As for the probability engine - “The Heart of Gold fled on silently through the night of space, now on conventional photon drive. Its crew of four were ill as ease knowing that they had been brought together not of their own volition or by simple coincidence, but by some curious perversion of physics- as if relationships between people were susceptible to the same laws that governed the relationships between atoms and molecules.” That's, I think, the heart (heh) of what he's saying.


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Wed Oct 17, 2012 1:28 pm
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Post Re: The Hitchhikers Guide to the Galaxy; chapters 6-10
MaryLupin wrote:
As for the probability engine - “The Heart of Gold fled on silently through the night of space, now on conventional photon drive. Its crew of four were ill as ease knowing that they had been brought together not of their own volition or by simple coincidence, but by some curious perversion of physics- as if relationships between people were susceptible to the same laws that governed the relationships between atoms and molecules.” That's, I think, the heart (heh) of what he's saying.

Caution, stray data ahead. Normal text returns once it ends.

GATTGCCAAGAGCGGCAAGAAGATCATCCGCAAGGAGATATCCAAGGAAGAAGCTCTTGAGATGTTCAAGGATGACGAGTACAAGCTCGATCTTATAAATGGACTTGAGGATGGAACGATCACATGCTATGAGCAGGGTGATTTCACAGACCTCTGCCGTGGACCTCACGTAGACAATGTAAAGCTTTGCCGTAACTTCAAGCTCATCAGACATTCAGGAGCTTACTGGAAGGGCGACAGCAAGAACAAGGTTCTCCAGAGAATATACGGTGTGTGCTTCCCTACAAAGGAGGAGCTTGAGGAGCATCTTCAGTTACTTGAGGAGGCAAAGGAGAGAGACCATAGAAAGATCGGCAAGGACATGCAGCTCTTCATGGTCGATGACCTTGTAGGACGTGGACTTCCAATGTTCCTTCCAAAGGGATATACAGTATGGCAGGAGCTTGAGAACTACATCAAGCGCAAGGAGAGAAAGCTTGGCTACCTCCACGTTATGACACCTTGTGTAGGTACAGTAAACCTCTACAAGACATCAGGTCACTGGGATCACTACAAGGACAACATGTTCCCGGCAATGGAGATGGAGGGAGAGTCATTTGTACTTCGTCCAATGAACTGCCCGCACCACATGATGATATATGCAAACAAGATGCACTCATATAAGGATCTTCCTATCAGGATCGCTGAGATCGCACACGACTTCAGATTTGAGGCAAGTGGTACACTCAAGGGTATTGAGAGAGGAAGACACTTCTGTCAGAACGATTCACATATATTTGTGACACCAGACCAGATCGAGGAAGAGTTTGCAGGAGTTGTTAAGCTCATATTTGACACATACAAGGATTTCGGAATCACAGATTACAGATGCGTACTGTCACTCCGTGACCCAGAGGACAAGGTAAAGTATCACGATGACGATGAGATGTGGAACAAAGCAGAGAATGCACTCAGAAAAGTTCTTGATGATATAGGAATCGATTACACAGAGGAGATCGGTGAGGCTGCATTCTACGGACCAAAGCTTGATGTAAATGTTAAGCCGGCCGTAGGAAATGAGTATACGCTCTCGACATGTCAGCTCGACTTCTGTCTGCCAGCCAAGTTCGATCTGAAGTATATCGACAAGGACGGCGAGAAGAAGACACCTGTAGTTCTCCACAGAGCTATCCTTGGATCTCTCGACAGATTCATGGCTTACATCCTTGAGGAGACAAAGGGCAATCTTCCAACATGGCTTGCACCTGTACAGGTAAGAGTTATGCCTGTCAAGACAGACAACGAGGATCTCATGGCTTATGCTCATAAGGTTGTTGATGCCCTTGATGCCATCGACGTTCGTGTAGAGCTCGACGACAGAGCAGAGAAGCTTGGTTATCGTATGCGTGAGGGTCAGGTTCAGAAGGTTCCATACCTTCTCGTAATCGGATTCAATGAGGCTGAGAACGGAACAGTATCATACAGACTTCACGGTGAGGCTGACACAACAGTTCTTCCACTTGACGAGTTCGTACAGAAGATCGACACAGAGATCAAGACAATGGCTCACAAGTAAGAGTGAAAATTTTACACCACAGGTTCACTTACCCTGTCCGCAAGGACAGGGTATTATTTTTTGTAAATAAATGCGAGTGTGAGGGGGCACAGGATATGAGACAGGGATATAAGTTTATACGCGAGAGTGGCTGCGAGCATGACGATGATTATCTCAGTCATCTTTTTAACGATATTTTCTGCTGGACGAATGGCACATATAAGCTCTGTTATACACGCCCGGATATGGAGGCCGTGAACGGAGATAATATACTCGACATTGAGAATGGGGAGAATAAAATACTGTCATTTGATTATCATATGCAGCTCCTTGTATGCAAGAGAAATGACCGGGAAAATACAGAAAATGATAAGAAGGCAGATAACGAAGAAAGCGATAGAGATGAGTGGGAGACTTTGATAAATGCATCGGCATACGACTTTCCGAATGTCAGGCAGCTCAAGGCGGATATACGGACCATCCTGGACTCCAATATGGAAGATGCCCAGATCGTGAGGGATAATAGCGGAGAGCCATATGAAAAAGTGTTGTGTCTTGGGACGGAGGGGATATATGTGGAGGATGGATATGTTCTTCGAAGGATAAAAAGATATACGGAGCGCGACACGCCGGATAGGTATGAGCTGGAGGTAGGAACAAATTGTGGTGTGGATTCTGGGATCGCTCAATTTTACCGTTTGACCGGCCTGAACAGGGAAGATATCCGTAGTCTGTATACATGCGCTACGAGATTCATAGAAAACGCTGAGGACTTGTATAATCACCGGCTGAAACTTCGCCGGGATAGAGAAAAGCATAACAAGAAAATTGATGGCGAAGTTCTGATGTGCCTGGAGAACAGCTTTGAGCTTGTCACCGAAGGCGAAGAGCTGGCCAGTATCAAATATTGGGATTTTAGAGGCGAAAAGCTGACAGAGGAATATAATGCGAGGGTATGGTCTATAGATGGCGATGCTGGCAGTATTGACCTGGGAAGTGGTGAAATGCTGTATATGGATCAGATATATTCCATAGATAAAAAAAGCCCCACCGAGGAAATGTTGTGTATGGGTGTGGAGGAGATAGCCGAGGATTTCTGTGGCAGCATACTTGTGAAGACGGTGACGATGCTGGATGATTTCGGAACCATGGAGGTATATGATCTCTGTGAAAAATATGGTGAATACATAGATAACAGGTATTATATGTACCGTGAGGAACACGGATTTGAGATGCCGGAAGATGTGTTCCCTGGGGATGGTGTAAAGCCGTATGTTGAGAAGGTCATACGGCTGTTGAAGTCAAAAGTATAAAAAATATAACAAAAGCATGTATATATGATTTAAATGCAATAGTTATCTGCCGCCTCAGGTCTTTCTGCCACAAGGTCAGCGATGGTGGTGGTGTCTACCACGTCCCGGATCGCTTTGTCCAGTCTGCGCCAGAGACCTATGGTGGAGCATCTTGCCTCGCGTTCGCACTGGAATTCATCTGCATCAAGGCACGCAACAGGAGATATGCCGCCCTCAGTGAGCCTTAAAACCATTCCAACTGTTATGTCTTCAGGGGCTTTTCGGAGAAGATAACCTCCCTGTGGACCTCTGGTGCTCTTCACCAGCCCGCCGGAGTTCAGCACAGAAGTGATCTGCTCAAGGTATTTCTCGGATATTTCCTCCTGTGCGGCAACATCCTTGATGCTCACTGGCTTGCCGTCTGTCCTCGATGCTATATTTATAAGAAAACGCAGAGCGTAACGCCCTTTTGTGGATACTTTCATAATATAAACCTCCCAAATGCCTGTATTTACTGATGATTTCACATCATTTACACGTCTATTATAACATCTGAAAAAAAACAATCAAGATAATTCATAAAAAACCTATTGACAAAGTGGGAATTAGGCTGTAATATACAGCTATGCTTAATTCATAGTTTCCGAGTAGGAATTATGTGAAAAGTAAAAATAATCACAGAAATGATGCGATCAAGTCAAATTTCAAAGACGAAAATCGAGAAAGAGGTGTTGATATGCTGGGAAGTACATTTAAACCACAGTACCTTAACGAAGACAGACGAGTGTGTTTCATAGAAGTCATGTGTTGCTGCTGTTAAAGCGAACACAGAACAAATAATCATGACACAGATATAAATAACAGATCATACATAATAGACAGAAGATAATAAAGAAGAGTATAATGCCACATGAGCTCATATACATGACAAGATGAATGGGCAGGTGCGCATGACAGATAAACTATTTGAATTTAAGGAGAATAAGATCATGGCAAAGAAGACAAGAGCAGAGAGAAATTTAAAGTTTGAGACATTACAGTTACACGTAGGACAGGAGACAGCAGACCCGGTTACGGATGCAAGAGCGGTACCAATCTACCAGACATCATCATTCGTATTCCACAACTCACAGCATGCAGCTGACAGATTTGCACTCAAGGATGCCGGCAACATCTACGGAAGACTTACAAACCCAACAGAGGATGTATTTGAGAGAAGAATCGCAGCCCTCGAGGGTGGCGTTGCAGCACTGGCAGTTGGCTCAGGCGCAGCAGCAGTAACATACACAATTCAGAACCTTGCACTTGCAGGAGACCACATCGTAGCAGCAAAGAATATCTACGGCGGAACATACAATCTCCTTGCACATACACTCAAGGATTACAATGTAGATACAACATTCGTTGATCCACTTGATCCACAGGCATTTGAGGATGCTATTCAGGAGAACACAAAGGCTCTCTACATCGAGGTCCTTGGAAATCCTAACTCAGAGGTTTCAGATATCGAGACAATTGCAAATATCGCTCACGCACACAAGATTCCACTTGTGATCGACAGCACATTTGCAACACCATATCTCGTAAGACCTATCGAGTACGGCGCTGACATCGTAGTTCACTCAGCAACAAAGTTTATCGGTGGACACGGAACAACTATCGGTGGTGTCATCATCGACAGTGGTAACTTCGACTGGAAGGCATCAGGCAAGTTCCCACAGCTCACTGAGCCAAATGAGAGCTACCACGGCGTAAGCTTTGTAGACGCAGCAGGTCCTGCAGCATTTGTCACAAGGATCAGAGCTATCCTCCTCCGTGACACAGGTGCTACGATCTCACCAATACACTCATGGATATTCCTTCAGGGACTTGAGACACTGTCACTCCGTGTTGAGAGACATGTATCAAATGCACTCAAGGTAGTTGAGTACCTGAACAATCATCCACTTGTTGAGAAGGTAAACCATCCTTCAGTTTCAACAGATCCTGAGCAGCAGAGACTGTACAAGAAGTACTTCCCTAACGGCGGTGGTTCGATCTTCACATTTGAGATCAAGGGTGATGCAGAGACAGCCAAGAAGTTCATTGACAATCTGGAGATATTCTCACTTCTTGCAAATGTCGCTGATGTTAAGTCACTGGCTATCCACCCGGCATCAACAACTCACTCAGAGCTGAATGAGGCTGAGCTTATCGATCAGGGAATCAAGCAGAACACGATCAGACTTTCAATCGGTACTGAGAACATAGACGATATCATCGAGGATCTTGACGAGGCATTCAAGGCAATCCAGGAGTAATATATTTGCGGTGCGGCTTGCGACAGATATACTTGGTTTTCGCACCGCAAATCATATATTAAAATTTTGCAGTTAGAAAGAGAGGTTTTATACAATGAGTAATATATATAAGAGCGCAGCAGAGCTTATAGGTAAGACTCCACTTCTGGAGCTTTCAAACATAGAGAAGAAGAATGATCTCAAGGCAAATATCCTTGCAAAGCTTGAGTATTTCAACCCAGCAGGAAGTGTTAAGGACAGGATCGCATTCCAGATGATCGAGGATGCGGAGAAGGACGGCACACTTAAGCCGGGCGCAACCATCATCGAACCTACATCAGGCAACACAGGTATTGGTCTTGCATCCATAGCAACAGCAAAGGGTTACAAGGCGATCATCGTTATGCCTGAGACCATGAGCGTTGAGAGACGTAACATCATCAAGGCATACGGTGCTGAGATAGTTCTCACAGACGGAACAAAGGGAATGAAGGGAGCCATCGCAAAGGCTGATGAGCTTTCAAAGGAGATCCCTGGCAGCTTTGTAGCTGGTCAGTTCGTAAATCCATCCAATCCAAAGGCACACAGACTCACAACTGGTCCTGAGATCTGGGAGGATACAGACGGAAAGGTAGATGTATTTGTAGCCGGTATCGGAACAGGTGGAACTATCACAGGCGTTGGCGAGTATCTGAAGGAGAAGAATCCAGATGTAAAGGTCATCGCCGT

I like your interpretation, that the name suggests relationships. I was on a somewhat different thread, trying to link the Heart of Gold ship to god somehow ... a sort of perverse analogy, tongue in cheek, where, like the all-seeing, all knowing god, the 'heart of gold' spaceship is everywhere and (ironically) its name suggests caring about people (which is, of course, impossible for a spaceship, but might be possible for a god, at least some people think so ...) Hmm, now that I write this down I'm not sure it makes sense, but oh well, there you have it.



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Post Re: The Hitchhikers Guide to the Galaxy; chapters 6-10
giselle wrote: